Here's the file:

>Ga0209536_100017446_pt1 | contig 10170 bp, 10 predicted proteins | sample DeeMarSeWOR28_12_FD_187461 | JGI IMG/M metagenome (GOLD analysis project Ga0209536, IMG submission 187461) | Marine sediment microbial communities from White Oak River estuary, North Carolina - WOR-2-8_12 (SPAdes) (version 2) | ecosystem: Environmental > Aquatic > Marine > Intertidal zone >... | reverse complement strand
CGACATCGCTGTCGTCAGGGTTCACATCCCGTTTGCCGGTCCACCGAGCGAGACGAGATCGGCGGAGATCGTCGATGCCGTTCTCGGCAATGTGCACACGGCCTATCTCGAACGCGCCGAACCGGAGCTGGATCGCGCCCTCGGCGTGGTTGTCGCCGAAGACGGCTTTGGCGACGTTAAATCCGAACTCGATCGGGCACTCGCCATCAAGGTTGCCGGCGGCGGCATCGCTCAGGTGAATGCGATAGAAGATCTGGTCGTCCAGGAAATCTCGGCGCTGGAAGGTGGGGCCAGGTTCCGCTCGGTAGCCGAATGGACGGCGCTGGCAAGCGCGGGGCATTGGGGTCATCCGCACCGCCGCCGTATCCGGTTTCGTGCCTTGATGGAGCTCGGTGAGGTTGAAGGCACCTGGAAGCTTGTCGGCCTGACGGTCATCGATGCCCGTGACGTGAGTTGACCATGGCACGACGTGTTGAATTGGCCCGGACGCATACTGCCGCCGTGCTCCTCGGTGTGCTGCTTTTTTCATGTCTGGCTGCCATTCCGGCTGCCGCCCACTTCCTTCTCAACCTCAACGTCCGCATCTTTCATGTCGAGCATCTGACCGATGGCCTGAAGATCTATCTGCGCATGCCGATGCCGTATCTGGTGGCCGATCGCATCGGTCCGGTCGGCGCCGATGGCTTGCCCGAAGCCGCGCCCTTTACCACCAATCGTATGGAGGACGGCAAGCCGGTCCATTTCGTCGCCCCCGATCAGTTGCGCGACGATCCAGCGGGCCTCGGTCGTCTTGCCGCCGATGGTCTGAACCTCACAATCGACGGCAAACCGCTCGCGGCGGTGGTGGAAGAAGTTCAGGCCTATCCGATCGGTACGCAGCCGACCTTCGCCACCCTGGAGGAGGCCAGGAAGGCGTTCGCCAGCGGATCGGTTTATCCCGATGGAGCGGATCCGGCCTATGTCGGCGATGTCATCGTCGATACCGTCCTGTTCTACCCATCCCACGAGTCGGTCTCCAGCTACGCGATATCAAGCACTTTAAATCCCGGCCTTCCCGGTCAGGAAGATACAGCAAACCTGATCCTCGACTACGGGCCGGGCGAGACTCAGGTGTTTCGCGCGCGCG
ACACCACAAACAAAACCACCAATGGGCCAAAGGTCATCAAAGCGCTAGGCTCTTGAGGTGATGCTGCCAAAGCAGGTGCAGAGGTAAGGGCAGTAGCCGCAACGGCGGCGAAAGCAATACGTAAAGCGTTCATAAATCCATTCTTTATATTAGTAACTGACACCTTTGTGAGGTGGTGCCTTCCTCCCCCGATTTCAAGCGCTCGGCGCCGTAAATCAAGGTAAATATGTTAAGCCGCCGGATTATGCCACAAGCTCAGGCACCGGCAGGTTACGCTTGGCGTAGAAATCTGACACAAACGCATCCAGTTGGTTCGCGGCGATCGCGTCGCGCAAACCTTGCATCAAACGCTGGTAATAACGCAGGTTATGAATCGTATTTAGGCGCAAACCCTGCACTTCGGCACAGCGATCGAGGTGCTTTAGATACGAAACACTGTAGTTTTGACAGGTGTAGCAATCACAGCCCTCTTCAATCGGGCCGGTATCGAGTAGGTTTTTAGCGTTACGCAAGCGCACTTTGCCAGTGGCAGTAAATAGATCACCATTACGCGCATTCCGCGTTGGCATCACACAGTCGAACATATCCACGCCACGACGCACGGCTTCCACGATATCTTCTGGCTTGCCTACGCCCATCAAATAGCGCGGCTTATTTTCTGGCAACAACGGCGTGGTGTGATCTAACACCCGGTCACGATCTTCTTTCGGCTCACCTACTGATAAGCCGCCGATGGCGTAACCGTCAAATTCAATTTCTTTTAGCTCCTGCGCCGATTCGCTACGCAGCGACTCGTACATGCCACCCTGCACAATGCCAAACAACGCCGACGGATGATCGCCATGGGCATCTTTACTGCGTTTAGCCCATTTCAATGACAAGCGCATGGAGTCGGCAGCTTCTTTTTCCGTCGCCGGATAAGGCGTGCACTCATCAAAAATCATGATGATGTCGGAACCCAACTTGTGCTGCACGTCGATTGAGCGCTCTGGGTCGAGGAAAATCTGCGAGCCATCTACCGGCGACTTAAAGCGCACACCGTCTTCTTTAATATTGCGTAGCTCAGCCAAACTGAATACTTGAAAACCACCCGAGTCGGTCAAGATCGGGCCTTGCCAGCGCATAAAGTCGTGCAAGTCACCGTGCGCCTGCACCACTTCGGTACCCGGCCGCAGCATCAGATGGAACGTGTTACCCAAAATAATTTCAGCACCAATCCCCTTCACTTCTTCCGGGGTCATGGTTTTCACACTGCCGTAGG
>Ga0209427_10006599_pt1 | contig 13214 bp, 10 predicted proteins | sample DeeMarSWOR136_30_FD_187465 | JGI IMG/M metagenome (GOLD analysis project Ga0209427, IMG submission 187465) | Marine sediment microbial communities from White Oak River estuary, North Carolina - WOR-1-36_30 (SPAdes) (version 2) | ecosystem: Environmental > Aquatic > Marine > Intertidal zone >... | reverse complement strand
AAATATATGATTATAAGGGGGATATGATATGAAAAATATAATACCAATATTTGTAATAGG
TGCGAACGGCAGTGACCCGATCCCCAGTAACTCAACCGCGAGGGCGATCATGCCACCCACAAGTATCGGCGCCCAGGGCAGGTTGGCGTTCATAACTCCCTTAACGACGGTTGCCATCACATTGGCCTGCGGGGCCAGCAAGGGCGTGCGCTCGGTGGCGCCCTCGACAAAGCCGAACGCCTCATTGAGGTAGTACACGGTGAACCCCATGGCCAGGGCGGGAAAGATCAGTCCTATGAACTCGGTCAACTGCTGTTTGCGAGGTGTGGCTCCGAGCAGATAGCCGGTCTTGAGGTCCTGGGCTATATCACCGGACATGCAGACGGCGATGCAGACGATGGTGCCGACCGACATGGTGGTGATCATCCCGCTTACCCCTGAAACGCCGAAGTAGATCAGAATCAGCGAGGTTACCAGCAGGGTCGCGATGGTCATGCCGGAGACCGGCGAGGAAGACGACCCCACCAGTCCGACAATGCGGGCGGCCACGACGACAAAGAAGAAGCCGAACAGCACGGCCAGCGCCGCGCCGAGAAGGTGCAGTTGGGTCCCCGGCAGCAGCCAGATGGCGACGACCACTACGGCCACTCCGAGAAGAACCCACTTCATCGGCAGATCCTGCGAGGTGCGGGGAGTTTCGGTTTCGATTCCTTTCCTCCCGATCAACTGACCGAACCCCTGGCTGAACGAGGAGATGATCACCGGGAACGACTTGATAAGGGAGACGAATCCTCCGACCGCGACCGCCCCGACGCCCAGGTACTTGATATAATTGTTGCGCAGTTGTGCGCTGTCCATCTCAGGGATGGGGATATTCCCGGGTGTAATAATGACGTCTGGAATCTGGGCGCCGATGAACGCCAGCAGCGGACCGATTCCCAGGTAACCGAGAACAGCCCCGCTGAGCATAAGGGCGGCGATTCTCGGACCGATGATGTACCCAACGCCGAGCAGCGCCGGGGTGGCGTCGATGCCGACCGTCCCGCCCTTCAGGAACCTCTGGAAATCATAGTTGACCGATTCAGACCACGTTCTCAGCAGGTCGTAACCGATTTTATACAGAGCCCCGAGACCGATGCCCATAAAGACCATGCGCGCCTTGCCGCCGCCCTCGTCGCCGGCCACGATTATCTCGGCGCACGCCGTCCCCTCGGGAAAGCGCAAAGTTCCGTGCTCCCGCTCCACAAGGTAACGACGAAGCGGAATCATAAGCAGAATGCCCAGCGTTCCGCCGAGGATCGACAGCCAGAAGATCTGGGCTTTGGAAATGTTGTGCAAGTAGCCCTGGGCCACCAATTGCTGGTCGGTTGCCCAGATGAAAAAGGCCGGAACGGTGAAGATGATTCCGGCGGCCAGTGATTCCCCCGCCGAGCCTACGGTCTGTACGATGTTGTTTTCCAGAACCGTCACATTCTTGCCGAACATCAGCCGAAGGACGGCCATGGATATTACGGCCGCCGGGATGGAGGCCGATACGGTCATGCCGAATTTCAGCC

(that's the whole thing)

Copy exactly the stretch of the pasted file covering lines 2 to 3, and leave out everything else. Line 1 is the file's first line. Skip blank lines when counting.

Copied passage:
CGACATCGCTGTCGTCAGGGTTCACATCCCGTTTGCCGGTCCACCGAGCGAGACGAGATCGGCGGAGATCGTCGATGCCGTTCTCGGCAATGTGCACACGGCCTATCTCGAACGCGCCGAACCGGAGCTGGATCGCGCCCTCGGCGTGGTTGTCGCCGAAGACGGCTTTGGCGACGTTAAATCCGAACTCGATCGGGCACTCGCCATCAAGGTTGCCGGCGGCGGCATCGCTCAGGTGAATGCGATAGAAGATCTGGTCGTCCAGGAAATCTCGGCGCTGGAAGGTGGGGCCAGGTTCCGCTCGGTAGCCGAATGGACGGCGCTGGCAAGCGCGGGGCATTGGGGTCATCCGCACCGCCGCCGTATCCGGTTTCGTGCCTTGATGGAGCTCGGTGAGGTTGAAGGCACCTGGAAGCTTGTCGGCCTGACGGTCATCGATGCCCGTGACGTGAGTTGACCATGGCACGACGTGTTGAATTGGCCCGGACGCATACTGCCGCCGTGCTCCTCGGTGTGCTGCTTTTTTCATGTCTGGCTGCCATTCCGGCTGCCGCCCACTTCCTTCTCAACCTCAACGTCCGCATCTTTCATGTCGAGCATCTGACCGATGGCCTGAAGATCTATCTGCGCATGCCGATGCCGTATCTGGTGGCCGATCGCATCGGTCCGGTCGGCGCCGATGGCTTGCCCGAAGCCGCGCCCTTTACCACCAATCGTATGGAGGACGGCAAGCCGGTCCATTTCGTCGCCCCCGATCAGTTGCGCGACGATCCAGCGGGCCTCGGTCGTCTTGCCGCCGATGGTCTGAACCTCACAATCGACGGCAAACCGCTCGCGGCGGTGGTGGAAGAAGTTCAGGCCTATCCGATCGGTACGCAGCCGACCTTCGCCACCCTGGAGGAGGCCAGGAAGGCGTTCGCCAGCGGATCGGTTTATCCCGATGGAGCGGATCCGGCCTATGTCGGCGATGTCATCGTCGATACCGTCCTGTTCTACCCATCCCACGAGTCGGTCTCCAGCTACGCGATATCAAGCACTTTAAATCCCGGCCTTCCCGGTCAGGAAGATACAGCAAACCTGATCCTCGACTACGGGCCGGGCGAGACTCAGGTGTTTCGCGCGCGCG
ACACCACAAACAAAACCACCAATGGGCCAAAGGTCATCAAAGCGCTAGGCTCTTGAGGTGATGCTGCCAAAGCAGGTGCAGAGGTAAGGGCAGTAGCCGCAACGGCGGCGAAAGCAATACGTAAAGCGTTCATAAATCCATTCTTTATATTAGTAACTGACACCTTTGTGAGGTGGTGCCTTCCTCCCCCGATTTCAAGCGCTCGGCGCCGTAAATCAAGGTAAATATGTTAAGCCGCCGGATTATGCCACAAGCTCAGGCACCGGCAGGTTACGCTTGGCGTAGAAATCTGACACAAACGCATCCAGTTGGTTCGCGGCGATCGCGTCGCGCAAACCTTGCATCAAACGCTGGTAATAACGCAGGTTATGAATCGTATTTAGGCGCAAACCCTGCACTTCGGCACAGCGATCGAGGTGCTTTAGATACGAAACACTGTAGTTTTGACAGGTGTAGCAATCACAGCCCTCTTCAATCGGGCCGGTATCGAGTAGGTTTTTAGCGTTACGCAAGCGCACTTTGCCAGTGGCAGTAAATAGATCACCATTACGCGCATTCCGCGTTGGCATCACACAGTCGAACATATCCACGCCACGACGCACGGCTTCCACGATATCTTCTGGCTTGCCTACGCCCATCAAATAGCGCGGCTTATTTTCTGGCAACAACGGCGTGGTGTGATCTAACACCCGGTCACGATCTTCTTTCGGCTCACCTACTGATAAGCCGCCGATGGCGTAACCGTCAAATTCAATTTCTTTTAGCTCCTGCGCCGATTCGCTACGCAGCGACTCGTACATGCCACCCTGCACAATGCCAAACAACGCCGACGGATGATCGCCATGGGCATCTTTACTGCGTTTAGCCCATTTCAATGACAAGCGCATGGAGTCGGCAGCTTCTTTTTCCGTCGCCGGATAAGGCGTGCACTCATCAAAAATCATGATGATGTCGGAACCCAACTTGTGCTGCACGTCGATTGAGCGCTCTGGGTCGAGGAAAATCTGCGAGCCATCTACCGGCGACTTAAAGCGCACACCGTCTTCTTTAATATTGCGTAGCTCAGCCAAACTGAATACTTGAAAACCACCCGAGTCGGTCAAGATCGGGCCTTGCCAGCGCATAAAGTCGTGCAAGTCACCGTGCGCCTGCACCACTTCGGTACCCGGCCGCAGCATCAGATGGAACGTGTTACCCAAAATAATTTCAGCACCAATCCCCTTCACTTCTTCCGGGGTCATGGTTTTCACACTGCCGTAGG